as my clothes looked. One of them said, “Stick the old one on a bayonet if she don’t keep still.” I could do nothing but stay on the floor, crouch tight to the wall and look on.
A zaptieh tore off Lusanne’s veil and cloak. When they saw her face and that she was young and good looking they shouted and laughed. The leader dropped his gun and laid his sword on a table and then took Lusanne away from the others and held her in his arms. She fought so hard the others had to help hold her while the officer kissed her. Each time he kissed her he laughed and all the others laughed too. One by one the zaptiehs caressed her, each passing her to the other, all much amused by her struggles.
When Lusanne’s dress was all torn and her screams grew weak I could not stand it any longer. I crept up to the men on my knees and begged them to stop. I knew there was no longer any hope that we might escape, so I pleaded: “Please take us to the square to our relatives; we will get money for you if you will only spare us.”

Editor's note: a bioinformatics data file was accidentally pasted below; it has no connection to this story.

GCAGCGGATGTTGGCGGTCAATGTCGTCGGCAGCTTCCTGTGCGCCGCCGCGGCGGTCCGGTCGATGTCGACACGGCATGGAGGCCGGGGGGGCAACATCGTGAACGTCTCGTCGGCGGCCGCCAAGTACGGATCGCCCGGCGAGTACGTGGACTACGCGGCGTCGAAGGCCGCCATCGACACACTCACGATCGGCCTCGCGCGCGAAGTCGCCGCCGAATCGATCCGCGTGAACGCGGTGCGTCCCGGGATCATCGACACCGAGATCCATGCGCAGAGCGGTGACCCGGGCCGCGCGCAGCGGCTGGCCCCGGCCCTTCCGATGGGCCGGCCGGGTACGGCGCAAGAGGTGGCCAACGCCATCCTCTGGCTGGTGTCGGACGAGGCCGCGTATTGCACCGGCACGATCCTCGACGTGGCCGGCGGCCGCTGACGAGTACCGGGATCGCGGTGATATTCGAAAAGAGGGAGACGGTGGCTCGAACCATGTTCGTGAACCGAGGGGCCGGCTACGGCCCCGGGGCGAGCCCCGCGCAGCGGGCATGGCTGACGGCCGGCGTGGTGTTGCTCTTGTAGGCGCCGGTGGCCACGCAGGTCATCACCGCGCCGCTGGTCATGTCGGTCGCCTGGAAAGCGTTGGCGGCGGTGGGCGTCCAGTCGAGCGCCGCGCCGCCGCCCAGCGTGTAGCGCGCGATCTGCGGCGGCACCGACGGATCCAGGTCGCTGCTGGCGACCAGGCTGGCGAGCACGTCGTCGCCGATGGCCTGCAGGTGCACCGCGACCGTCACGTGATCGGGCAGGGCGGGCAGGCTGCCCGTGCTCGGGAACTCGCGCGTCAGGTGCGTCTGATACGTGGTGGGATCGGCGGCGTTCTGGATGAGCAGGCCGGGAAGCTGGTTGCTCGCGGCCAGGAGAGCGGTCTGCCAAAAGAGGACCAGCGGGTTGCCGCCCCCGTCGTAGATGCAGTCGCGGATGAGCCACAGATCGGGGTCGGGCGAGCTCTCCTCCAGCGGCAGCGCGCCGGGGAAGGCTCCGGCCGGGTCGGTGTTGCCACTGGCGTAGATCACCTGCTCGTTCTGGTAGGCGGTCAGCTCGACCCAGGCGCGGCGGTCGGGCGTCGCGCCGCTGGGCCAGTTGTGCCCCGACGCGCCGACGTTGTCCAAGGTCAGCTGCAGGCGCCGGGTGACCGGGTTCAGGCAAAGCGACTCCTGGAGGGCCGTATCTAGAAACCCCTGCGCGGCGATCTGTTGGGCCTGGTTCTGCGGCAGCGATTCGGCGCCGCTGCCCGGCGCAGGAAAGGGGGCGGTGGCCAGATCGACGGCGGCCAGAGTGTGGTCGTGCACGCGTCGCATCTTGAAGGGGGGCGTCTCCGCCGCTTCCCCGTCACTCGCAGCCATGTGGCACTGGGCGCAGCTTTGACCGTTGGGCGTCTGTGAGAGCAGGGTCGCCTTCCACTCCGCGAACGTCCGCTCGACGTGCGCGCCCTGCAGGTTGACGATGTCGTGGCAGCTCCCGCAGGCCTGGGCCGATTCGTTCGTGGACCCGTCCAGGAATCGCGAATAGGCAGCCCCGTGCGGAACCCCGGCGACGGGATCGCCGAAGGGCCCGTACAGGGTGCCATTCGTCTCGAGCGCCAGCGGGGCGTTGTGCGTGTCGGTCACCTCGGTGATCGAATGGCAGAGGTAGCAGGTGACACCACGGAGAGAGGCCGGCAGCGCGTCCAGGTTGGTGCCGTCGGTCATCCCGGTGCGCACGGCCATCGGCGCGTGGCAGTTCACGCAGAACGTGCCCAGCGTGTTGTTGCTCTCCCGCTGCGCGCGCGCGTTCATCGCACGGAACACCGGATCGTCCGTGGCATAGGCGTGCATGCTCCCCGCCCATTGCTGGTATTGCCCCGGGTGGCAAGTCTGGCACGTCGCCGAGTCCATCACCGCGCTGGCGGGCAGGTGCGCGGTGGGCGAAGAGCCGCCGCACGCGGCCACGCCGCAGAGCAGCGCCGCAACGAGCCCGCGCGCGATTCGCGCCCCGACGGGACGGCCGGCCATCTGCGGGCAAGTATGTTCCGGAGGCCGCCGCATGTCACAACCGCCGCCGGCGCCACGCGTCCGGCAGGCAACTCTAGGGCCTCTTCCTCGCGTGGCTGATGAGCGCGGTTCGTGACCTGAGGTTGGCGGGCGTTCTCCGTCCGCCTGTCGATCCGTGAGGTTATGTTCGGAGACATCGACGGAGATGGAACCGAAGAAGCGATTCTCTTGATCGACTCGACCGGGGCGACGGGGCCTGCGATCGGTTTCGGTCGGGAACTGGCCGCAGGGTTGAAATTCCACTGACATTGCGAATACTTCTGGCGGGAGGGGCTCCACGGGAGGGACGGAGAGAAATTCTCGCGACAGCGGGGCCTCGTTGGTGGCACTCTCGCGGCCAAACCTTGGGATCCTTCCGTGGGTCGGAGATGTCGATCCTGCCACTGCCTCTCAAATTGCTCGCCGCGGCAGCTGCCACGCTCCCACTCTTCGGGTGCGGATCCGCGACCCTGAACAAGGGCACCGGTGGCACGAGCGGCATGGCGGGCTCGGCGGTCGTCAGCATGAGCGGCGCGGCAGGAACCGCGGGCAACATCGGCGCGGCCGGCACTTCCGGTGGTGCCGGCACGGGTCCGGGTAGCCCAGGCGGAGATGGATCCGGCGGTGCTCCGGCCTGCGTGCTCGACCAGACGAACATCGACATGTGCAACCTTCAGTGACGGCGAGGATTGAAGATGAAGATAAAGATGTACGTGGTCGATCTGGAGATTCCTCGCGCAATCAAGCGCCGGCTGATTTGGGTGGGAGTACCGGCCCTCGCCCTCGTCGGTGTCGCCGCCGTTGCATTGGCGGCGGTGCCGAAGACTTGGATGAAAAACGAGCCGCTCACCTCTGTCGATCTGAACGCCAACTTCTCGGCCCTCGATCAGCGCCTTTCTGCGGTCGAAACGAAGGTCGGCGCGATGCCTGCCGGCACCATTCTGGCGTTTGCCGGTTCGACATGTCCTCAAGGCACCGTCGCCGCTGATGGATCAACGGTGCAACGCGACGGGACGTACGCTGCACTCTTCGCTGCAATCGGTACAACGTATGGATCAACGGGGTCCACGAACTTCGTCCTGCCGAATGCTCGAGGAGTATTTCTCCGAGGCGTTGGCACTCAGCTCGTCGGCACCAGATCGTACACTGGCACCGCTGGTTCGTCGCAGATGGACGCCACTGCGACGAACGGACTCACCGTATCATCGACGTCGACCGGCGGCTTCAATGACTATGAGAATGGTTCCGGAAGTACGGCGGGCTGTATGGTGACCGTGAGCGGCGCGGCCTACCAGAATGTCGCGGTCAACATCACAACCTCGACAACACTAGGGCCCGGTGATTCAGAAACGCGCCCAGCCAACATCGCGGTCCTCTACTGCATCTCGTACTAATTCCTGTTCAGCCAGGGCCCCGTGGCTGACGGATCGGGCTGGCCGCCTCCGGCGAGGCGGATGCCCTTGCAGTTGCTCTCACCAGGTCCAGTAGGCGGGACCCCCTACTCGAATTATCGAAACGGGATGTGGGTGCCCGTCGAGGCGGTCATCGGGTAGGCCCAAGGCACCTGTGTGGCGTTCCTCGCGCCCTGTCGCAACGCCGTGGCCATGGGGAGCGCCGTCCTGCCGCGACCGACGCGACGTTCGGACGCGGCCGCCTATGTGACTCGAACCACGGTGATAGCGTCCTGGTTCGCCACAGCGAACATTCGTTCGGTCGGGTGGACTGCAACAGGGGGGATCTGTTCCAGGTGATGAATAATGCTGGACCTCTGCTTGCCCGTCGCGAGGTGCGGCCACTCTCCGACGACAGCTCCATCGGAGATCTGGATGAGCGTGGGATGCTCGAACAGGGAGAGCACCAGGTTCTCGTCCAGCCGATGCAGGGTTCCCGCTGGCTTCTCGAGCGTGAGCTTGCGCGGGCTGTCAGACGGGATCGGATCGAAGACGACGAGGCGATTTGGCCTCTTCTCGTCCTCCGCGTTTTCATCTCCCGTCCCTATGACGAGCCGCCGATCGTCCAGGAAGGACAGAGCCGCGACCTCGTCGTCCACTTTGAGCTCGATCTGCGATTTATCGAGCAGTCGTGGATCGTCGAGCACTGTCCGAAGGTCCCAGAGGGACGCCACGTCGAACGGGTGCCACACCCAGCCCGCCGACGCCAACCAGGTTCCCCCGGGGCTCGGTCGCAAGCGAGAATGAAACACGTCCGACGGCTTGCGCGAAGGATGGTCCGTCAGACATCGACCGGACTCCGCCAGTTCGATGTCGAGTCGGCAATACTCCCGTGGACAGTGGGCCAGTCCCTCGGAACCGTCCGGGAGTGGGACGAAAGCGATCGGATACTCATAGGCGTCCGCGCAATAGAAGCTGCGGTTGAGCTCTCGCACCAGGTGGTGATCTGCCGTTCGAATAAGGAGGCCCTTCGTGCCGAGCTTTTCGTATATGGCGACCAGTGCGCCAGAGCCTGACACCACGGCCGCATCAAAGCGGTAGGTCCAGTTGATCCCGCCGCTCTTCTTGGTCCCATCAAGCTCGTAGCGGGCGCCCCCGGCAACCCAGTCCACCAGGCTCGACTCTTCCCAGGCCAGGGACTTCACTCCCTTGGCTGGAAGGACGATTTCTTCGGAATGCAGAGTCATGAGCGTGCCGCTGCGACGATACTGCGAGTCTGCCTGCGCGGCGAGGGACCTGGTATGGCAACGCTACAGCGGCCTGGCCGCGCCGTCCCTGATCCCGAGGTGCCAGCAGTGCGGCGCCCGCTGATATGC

They allowed us to leave the house, but followed across the street to the square. It was daylight now and the women were stirring about, sharing with each other the bread and meats some had brought with them. The zaptiehs made Lusanne stay with them while I searched for mother. She was caring for a baby whose mother had died during the night. The